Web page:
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I have installed ubuntu snappy but I can't find apt-get which is not a problem but I can't find some packages as vim... Which is the best Ubuntu version to install ? What are the pros and cons ?

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    Ubuntu snappy is a hybrid, very different from a normal Ubuntu desktop or server (I think it is targeted more at IoT). If you are looking for something closer to the regular Ubuntu setup try Ubuntu mate ubuntu-mate.org/raspberry-pi. As for the relative pros and cons this question should help - especially @joan answer – Steve Robillard Sep 14 '15 at 11:32
  • @SteveRobillard thank you ! What are the issues installing normal Ubuntu distrib ? I want to build up a hadoop cluster so I need some light weight Ubuntu distrib – epsilones Sep 14 '15 at 11:33
  • a normal Ubuntu distro is not compiled for the arm processor in the Pi. I wouldn't be too worried about the weight of the distro for your use case (hadoop) but rather the low level of specs/performance of the Pi. You can combine 40 VW beetles, but you still won't have a Porsche. – Steve Robillard Sep 14 '15 at 11:36
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    WRT the absence of apt-get, Snappy uses its own package manager. – goldilocks Sep 14 '15 at 14:34
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These are the choices I'm aware of for the Pi 2:

  1. Snappy, which is specialized and uses a read-only filesystem.

  2. A normative Ubuntu 14.04 LTS with PPA's for pi specific stuff.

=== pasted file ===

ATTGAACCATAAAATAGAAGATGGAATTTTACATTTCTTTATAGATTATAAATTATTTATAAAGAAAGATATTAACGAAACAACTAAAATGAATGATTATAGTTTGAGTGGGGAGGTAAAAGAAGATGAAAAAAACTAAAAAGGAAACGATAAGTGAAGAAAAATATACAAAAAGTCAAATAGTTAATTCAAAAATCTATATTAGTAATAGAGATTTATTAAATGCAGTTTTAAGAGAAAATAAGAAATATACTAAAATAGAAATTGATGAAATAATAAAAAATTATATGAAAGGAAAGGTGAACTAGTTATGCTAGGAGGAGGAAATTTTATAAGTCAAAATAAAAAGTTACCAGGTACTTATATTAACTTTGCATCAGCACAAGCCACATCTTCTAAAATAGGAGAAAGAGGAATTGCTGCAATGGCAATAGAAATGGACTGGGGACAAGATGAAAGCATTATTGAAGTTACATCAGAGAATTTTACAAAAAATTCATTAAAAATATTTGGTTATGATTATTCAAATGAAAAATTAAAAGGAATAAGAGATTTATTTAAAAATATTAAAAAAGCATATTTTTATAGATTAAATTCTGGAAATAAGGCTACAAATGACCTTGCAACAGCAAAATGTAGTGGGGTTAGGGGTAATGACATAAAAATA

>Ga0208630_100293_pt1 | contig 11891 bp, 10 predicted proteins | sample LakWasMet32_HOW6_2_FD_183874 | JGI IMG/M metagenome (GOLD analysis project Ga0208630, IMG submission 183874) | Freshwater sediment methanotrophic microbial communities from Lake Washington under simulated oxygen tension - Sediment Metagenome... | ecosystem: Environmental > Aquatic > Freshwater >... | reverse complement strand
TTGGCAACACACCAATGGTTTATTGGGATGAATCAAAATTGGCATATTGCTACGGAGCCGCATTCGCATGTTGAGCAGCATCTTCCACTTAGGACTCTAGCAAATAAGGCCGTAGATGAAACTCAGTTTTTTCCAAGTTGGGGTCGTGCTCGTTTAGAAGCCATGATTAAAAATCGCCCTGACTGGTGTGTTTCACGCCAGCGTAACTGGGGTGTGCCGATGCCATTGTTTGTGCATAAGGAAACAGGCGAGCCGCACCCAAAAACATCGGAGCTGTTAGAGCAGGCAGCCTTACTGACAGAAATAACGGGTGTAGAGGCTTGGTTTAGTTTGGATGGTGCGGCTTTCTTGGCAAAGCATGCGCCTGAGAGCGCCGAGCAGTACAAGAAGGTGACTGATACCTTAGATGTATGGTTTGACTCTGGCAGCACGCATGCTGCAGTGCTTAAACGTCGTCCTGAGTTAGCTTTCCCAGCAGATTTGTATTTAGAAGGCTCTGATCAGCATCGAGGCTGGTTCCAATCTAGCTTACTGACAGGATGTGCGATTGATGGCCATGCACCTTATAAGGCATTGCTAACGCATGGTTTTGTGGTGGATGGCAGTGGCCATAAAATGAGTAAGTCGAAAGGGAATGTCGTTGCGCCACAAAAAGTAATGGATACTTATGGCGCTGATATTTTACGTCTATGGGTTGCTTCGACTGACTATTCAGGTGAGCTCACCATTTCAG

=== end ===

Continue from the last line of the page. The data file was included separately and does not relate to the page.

3. A Mate based 15.04 distro pointed out by Steve.

  4. Using any Ubuntu ARMv7 distro and adapting it appropriately (that talks about Fedora, but the methodology is the same for any GNU/Linux system). Since these are mostly likely LTS releases, there's not much point in this in light of #2.

  • thank you, could you point out examples of pi specific stuff – epsilones Sep 14 '15 at 15:58
  • If you read the link about adapting Fedora ARM you'll get the idea (it's all indicated there); in particular see the note at the bottom about /opt/vc. The pi needs a special out-of-tree kernel, and that plus the bootloader firmware are crucial. However, you don't need a pi-specific distro to get them as they are maintained in an independent git repo; how easy or hard you'd find that depends on how comfortable you are with linux, basic filesystem structure, etc. Then there's various libraries for the GPU (also in the repo), and a handful of apps such as omxplayer and raspicam stuff. – goldilocks Sep 14 '15 at 16:10

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